Water—The Essence of Life
West Seattle Pump Station
Salish motifs reveal connections and continuity in the natural world.
Birds, orcas, salmon, people: Coast Salish iconography adorns the exterior of the West Seattle Pump Station adjacent to Alki Beach in Susan Point’s Water—The Essence of Life, which emphasizes the connections between humans and the natural world while paying tribute to the Indigenous peoples of the area.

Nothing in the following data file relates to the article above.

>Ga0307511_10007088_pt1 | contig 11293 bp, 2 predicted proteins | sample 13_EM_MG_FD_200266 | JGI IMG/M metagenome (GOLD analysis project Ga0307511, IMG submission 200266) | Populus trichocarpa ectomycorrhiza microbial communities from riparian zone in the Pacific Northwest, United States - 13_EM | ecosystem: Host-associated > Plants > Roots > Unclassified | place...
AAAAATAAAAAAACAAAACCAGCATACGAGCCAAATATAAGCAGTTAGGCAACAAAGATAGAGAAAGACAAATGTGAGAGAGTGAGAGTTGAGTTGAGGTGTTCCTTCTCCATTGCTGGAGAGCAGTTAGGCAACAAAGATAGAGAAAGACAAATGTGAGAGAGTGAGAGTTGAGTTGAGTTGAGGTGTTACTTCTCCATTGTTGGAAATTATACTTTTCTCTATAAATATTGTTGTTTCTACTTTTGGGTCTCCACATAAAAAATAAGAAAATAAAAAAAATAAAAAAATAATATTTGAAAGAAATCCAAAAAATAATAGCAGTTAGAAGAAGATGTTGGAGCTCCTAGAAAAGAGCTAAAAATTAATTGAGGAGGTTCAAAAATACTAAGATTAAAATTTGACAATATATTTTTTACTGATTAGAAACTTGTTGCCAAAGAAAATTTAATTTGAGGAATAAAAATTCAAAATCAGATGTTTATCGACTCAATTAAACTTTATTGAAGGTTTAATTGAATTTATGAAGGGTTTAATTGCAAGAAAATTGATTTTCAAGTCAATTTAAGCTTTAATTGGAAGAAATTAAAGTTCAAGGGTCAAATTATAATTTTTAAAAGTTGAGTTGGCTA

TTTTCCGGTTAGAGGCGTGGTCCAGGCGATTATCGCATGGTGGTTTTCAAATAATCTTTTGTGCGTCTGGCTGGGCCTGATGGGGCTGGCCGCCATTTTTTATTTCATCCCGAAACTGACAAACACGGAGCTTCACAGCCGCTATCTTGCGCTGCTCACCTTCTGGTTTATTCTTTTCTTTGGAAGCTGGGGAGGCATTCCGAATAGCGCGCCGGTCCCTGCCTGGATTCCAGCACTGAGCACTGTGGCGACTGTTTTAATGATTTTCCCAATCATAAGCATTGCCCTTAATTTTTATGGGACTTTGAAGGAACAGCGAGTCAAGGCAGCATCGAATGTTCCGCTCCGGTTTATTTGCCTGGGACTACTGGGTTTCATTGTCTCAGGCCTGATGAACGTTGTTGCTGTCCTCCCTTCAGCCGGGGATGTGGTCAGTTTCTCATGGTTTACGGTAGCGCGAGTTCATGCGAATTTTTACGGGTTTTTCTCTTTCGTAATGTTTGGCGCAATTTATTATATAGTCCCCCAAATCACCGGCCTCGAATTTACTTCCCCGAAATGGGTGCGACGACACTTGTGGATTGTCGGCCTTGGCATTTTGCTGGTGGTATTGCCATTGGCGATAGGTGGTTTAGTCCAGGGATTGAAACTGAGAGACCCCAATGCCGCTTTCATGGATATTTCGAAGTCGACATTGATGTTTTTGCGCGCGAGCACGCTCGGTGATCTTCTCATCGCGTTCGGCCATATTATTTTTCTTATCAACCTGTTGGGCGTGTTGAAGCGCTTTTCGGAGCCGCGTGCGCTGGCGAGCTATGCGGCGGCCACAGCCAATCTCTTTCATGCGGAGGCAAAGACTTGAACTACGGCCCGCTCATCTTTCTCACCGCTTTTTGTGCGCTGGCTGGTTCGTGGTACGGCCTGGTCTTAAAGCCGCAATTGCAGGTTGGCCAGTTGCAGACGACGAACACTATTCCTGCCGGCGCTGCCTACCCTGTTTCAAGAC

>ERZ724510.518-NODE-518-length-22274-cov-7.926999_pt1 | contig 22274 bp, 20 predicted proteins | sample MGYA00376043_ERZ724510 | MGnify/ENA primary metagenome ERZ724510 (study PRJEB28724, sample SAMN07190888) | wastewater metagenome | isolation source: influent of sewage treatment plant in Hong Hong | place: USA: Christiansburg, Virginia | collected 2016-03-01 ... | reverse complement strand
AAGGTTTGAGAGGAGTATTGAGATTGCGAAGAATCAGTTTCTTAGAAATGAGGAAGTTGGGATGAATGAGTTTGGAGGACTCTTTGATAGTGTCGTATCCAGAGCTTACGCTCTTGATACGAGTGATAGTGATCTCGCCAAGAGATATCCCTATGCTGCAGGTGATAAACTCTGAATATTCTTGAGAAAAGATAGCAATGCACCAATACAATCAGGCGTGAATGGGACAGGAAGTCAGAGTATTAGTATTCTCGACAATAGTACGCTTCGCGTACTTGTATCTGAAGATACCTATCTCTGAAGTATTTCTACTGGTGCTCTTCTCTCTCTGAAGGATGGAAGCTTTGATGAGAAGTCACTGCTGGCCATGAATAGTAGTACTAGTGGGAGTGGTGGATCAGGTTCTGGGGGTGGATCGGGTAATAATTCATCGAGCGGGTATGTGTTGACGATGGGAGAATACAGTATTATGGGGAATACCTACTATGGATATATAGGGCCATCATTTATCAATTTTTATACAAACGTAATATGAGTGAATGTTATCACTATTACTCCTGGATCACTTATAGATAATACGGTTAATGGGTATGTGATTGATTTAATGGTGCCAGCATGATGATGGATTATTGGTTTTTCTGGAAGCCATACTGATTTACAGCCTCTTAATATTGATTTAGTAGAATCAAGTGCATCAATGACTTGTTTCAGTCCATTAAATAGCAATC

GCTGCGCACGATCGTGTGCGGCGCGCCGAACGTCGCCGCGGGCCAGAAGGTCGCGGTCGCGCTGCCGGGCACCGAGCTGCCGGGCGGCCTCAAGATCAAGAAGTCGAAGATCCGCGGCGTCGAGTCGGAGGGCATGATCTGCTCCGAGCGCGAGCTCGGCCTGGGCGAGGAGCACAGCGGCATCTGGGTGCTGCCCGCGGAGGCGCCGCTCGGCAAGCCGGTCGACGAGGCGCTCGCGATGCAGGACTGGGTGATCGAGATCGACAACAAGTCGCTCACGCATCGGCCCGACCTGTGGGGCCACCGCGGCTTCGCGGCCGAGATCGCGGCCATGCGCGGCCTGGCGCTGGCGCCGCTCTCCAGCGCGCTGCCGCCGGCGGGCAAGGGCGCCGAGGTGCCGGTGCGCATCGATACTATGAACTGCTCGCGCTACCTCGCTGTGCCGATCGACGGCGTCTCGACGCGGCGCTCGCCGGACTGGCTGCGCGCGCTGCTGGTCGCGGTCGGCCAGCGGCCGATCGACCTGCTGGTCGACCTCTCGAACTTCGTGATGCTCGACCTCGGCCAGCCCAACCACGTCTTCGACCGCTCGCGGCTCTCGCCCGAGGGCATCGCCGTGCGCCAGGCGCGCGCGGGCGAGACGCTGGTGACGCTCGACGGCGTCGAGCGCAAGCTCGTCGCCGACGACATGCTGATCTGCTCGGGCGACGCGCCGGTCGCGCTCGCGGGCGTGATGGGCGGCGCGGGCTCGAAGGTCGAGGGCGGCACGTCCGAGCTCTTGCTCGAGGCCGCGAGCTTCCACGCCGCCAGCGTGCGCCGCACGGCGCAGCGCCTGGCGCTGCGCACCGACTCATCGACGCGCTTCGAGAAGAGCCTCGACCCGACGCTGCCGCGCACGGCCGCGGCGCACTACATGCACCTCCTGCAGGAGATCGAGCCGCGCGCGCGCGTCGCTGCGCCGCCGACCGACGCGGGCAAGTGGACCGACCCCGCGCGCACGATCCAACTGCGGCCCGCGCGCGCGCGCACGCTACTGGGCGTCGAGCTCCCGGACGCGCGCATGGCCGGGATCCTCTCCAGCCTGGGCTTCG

Point’s integrated artwork includes a relief mural on the façade of the building and its wing walls, as well as a metal gate design. Both use graphic imagery with motifs representing land, sea, and sky. The gate design brings together humans and birds in a circular pattern inspired by traditional spindle whorls. The mural includes eggs inside the salmon and a baby bird inside the flying birds to indicate an ongoing cycle of life and new beginnings.Point’s artwork at the utilitarian facility has precedent in Salish culture, which traditionally incorporated art into daily life through functional objects such as woven baskets and reed mats. Art was considered an extension of spirituality, expressed in the creation various ritual objects, spirit boards, and house posts.